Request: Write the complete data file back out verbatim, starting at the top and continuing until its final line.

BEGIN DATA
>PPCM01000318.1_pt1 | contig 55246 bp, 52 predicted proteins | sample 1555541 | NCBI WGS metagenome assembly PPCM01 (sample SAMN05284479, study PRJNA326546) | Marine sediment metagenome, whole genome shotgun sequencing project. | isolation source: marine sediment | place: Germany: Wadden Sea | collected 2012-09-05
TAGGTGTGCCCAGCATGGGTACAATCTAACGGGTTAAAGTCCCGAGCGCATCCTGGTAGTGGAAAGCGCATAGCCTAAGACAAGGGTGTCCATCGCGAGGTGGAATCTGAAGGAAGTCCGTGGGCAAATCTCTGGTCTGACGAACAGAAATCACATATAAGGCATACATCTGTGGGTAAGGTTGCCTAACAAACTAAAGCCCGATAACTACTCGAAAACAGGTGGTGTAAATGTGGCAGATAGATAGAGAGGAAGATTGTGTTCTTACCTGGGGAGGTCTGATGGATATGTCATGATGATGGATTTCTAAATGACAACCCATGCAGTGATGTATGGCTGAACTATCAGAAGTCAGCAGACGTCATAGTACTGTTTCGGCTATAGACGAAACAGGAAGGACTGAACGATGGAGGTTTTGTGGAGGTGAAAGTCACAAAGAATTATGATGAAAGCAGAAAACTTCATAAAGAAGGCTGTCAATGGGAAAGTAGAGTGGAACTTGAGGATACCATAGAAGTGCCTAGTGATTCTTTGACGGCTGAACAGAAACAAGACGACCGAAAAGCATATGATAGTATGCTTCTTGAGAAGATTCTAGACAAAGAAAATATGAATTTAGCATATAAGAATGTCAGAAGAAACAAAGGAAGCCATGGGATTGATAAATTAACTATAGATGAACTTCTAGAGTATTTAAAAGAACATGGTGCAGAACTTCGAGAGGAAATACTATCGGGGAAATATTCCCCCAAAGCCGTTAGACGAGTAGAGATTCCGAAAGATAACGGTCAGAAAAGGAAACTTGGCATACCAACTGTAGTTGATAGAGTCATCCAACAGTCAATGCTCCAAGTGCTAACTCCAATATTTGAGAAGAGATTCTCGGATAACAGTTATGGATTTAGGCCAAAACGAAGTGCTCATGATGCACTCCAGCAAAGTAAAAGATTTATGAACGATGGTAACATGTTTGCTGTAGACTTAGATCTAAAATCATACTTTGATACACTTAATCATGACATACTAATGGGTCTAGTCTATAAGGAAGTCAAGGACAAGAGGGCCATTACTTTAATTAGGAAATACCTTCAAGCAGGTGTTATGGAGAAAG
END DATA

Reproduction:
>PPCM01000318.1_pt1 | contig 55246 bp, 52 predicted proteins | sample 1555541 | NCBI WGS metagenome assembly PPCM01 (sample SAMN05284479, study PRJNA326546) | Marine sediment metagenome, whole genome shotgun sequencing project. | isolation source: marine sediment | place: Germany: Wadden Sea | collected 2012-09-05
TAGGTGTGCCCAGCATGGGTACAATCTAACGGGTTAAAGTCCCGAGCGCATCCTGGTAGTGGAAAGCGCATAGCCTAAGACAAGGGTGTCCATCGCGAGGTGGAATCTGAAGGAAGTCCGTGGGCAAATCTCTGGTCTGACGAACAGAAATCACATATAAGGCATACATCTGTGGGTAAGGTTGCCTAACAAACTAAAGCCCGATAACTACTCGAAAACAGGTGGTGTAAATGTGGCAGATAGATAGAGAGGAAGATTGTGTTCTTACCTGGGGAGGTCTGATGGATATGTCATGATGATGGATTTCTAAATGACAACCCATGCAGTGATGTATGGCTGAACTATCAGAAGTCAGCAGACGTCATAGTACTGTTTCGGCTATAGACGAAACAGGAAGGACTGAACGATGGAGGTTTTGTGGAGGTGAAAGTCACAAAGAATTATGATGAAAGCAGAAAACTTCATAAAGAAGGCTGTCAATGGGAAAGTAGAGTGGAACTTGAGGATACCATAGAAGTGCCTAGTGATTCTTTGACGGCTGAACAGAAACAAGACGACCGAAAAGCATATGATAGTATGCTTCTTGAGAAGATTCTAGACAAAGAAAATATGAATTTAGCATATAAGAATGTCAGAAGAAACAAAGGAAGCCATGGGATTGATAAATTAACTATAGATGAACTTCTAGAGTATTTAAAAGAACATGGTGCAGAACTTCGAGAGGAAATACTATCGGGGAAATATTCCCCCAAAGCCGTTAGACGAGTAGAGATTCCGAAAGATAACGGTCAGAAAAGGAAACTTGGCATACCAACTGTAGTTGATAGAGTCATCCAACAGTCAATGCTCCAAGTGCTAACTCCAATATTTGAGAAGAGATTCTCGGATAACAGTTATGGATTTAGGCCAAAACGAAGTGCTCATGATGCACTCCAGCAAAGTAAAAGATTTATGAACGATGGTAACATGTTTGCTGTAGACTTAGATCTAAAATCATACTTTGATACACTTAATCATGACATACTAATGGGTCTAGTCTATAAGGAAGTCAAGGACAAGAGGGCCATTACTTTAATTAGGAAATACCTTCAAGCAGGTGTTATGGAGAAAG